During the dinner, Lowell C. McAdam, chairman and former chief executive officer of Verizon Communications, received the Happy Warrior Award. The distinction recalls the nickname given to Al Smith by Franklin D. Roosevelt at the 1924 Democratic Convention. The award recognizes someone who epitomizes Gov. Smith's character, grace and leadership by making a positive impact on others.

Bishop Nicholas DiMarzio of Brooklyn offered the benediction.

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Response to sexual abuse crisis tops agenda for USCCB fall assembly

IMAGE: CNS photo/Bob Roller

By Dennis Sadowski

WASHINGTON (CNS) -- The firestorm surrounding the clergy sex abuse crisis and the way some bishops handled allegations of abuse against priests will be an important part of the agenda of the U.S. Conference of Catholic Bishops' fall general assembly.

The bishops have had to deal with seemingly endless revelations of allegations of abusive clergy since June, most of which referred to long-past incidents. New reports from media outlets also were expected as the Nov. 12-14 assembly in Baltimore approaches.

Bishops nationwide also are facing new challenges as several state attorneys general have opened investigations into the handling of abuse allegations. The investigations follow the release of a Pennsylvania grand jury report in August that linked more than 300 priests and church workers to abuse claims and identified more than 1,000 victims over a 70-year period dating from 1947.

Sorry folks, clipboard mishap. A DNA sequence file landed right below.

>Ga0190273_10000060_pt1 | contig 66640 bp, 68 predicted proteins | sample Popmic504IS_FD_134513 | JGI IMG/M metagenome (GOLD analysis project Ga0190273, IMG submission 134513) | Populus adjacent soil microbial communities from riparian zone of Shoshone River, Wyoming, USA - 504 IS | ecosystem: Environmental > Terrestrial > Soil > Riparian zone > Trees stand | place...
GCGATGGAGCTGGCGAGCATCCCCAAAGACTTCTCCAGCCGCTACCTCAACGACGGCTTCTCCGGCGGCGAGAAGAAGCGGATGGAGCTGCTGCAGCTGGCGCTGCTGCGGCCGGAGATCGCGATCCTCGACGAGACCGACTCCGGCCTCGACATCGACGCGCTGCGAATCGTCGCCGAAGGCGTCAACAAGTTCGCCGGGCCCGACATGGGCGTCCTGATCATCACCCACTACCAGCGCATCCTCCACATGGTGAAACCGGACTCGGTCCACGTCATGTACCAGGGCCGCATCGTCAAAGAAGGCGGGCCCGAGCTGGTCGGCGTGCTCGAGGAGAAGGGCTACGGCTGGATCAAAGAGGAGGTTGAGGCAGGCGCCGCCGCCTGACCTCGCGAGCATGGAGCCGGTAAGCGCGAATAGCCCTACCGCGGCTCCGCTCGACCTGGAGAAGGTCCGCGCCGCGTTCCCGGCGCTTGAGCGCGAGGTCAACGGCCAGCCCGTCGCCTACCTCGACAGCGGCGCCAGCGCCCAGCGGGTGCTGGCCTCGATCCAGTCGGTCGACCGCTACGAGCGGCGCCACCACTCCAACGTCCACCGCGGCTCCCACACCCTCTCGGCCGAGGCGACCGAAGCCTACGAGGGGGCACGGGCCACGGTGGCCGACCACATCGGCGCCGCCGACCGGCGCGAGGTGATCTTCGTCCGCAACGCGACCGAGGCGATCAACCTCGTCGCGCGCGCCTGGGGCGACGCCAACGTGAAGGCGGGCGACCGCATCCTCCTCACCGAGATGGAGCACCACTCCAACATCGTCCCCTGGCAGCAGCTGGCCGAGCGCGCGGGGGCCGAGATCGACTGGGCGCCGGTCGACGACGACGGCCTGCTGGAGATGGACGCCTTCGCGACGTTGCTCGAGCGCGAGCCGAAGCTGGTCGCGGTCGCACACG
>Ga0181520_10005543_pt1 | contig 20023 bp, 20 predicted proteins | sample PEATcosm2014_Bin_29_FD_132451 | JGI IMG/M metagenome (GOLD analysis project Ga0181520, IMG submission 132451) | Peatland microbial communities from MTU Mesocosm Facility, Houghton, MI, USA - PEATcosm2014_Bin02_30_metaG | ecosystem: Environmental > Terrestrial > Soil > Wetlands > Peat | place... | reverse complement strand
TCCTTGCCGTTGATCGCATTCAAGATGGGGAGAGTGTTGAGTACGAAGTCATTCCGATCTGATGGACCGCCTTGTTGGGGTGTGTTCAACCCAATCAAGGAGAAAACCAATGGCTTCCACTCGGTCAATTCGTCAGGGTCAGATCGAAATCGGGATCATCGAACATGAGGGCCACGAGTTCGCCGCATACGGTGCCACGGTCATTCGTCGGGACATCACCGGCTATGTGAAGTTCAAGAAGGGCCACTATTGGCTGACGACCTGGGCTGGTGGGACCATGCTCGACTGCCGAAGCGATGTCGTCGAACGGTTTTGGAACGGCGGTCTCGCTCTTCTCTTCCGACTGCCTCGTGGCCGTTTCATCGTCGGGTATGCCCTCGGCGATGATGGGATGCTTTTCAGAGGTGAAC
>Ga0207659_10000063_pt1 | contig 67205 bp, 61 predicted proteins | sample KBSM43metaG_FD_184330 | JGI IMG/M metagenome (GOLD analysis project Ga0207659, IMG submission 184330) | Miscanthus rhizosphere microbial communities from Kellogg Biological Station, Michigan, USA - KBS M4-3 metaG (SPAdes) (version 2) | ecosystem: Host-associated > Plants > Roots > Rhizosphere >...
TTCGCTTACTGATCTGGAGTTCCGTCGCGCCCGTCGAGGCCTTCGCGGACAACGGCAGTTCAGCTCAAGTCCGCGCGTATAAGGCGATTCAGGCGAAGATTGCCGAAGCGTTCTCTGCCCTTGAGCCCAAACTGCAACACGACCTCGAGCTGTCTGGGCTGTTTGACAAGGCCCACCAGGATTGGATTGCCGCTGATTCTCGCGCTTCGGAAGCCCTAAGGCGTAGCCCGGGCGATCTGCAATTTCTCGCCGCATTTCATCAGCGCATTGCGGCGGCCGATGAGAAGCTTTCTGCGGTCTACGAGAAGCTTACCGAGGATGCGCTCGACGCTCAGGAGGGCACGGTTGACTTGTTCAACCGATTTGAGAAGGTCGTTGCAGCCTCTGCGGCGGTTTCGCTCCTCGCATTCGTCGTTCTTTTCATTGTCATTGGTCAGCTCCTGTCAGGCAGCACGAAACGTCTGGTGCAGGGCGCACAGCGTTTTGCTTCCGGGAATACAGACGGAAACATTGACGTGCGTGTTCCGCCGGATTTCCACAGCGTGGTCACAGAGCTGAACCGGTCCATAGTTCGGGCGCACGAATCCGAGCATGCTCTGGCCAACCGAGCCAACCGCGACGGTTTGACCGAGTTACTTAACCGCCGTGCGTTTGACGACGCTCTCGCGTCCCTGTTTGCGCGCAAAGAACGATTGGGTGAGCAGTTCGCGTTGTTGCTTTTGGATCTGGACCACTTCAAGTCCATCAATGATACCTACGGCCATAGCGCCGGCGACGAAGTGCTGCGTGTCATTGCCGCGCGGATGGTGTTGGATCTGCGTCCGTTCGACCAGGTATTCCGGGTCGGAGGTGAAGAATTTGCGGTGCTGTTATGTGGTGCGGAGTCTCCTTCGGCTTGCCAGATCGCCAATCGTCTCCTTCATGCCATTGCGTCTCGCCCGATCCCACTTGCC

The USCCB has not directly addressed the investigations and has not offered any indication that it will advise bishops on how to respond.

Beyond the discussions of clergy sexual abuse and any further actions, the bishops were expected to accept a new pastoral letter on racism, vote on whether to approve a revised national directory for permanent deacons, consider 139 English translations of Latin hymn texts used in praying the Liturgy of the Hours, and adopt a budget estimated at more than $23 million.

Security, always tight during the twice-a-year assemblies, is expected to be stricter than usual to prevent access to the Marriott Waterfront Hotel meeting site by protesters upset with the way the bishops have handled reports of abuse by clergy.

In preparing for the fall assembly, the bishops' Administrative Committee Sept. 19 outlined actions to address the abuse crisis, including approving the establishment of a third-party confidential reporting system for claims of any abuse by bishops.

Committee members instructed the bishops' Committee on Canonical Affairs and Church Governance to develop proposals for policies addressing restrictions on bishops who were removed or resigned because of allegations of abuse of minors or adults.